Last week, the Eleventh Circuit Court of Appeals affirmed an Occupational Safety and Health Review Commission holding that an employer was liable for an incident involving a supervisor working beside an employee who was seen not using fall protection. InQuinlan Enterprises v. DOL the question before the court was whether it was appropriate to impute a supervisor’s knowledge of an employee’s misconduct onto the employer under OSHA when the supervisor was simultaneously participating in the misconduct.
This was a novel question before the court in light of the 2013 Eleventh Circuit decision in Comtran Group v. DOL, which held that when the supervisor is the one committing the violation, the Department of Labor is charged with producing additional evidence of knowledge of the part of the employer to prove liability. There the court held that the burden of proof should lie with the Department of Labor to prove that the employer was aware of the violation, as opposed to automatically attributing a supervisor’s improper conduct onto the employer, which would improperly require the employer to show that it was unaware of the violation—thus shifting the burden from the DOL to the employer.
In Quinlan, however, the court did not require the DOL to show facts to support the employer’s knowledge of the violation and found that the facts were strikingly different; in Quinlan it was the “classic situation” of employer liability because the supervisor saw the employee failing to obey safety rules and did nothing to remedy the violation. This situation was contrary to the facts inComTran in which the supervisor/foreman decided to dig a trench without using any type of cave-in protection. Here, the supervisor saw a subordinate performing the work without fall protection, did nothing to remedy the violation, and instead, joined in the conduct. Since in ComTran the supervisor/foreman ultimately made the decision to conduct work that violated OSHA standards, the DOL maintained the burden of showing knowledge on the part of the employer, as opposed to this situation, wherein the supervisor watched a subordinate commit the violation and then assisted in the conduct without using proper fall protection.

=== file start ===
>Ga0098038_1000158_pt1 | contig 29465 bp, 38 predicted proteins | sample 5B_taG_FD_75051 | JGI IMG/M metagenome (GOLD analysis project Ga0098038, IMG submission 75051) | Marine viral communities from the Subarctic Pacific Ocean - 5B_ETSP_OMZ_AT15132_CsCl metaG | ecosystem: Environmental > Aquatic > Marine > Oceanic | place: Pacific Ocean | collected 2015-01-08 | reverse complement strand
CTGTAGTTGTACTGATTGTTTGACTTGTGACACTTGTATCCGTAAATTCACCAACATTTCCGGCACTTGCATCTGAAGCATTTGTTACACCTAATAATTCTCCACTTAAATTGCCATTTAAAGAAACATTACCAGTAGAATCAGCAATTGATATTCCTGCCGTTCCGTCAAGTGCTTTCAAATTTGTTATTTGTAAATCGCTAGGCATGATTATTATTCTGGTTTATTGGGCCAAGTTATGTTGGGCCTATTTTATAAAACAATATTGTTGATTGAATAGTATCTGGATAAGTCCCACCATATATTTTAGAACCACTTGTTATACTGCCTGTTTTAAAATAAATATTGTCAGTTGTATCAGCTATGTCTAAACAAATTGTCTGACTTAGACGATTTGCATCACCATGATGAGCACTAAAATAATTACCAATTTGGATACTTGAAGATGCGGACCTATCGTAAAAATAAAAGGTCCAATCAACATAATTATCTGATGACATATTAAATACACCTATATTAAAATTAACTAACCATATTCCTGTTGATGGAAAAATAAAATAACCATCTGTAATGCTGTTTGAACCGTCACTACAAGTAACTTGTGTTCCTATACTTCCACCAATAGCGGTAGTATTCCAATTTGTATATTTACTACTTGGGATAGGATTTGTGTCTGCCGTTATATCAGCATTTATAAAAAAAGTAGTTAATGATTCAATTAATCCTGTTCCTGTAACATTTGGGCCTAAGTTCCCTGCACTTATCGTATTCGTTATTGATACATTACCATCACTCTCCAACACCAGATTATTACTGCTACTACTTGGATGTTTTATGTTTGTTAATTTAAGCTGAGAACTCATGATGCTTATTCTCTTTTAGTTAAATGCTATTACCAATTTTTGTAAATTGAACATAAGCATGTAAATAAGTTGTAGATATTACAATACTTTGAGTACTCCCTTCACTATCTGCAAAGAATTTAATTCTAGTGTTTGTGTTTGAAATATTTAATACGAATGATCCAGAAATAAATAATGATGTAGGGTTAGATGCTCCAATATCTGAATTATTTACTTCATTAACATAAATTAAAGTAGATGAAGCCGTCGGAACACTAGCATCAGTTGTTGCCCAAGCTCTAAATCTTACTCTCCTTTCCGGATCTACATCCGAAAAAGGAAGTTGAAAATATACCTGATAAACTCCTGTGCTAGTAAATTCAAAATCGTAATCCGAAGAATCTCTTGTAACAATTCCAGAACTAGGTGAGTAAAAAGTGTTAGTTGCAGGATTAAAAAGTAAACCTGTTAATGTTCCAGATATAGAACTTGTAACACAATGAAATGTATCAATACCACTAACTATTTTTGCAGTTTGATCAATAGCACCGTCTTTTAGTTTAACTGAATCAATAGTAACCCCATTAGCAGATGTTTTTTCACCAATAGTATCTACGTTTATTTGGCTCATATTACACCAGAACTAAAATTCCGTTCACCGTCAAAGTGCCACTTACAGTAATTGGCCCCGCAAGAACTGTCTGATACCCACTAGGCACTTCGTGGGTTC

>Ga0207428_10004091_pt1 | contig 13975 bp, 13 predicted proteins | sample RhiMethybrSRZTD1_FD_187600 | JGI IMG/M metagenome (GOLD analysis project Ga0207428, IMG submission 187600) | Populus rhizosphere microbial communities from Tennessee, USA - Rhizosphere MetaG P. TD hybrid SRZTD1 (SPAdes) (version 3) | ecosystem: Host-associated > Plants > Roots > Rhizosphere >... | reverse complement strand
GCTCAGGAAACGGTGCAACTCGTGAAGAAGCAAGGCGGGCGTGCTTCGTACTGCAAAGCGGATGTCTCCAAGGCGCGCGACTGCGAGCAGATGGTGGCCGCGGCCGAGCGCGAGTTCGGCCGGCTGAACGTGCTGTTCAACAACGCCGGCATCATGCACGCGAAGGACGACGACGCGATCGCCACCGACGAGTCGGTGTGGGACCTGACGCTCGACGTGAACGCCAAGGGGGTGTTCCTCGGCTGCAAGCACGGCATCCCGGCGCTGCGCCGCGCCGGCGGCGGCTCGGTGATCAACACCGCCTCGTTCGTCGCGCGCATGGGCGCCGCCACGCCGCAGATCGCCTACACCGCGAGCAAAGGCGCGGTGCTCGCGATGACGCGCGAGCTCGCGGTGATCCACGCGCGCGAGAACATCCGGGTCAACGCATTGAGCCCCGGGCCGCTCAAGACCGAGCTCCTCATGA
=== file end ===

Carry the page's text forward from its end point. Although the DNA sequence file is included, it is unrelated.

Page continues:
Reading Quinlan and Comtran together, it would appear to be a question of whether the employer is dealing with a “classic situation” in determining who bears the burden of showing employer’s knowledge-or lack thereof. The breadth of “classic situation” remains unclear, however the court describes it as a time “when the supervisor is on the scene looking on, sees the subordinate violating a safety rule, knows there is such a violation, but nonetheless allows it to continue.”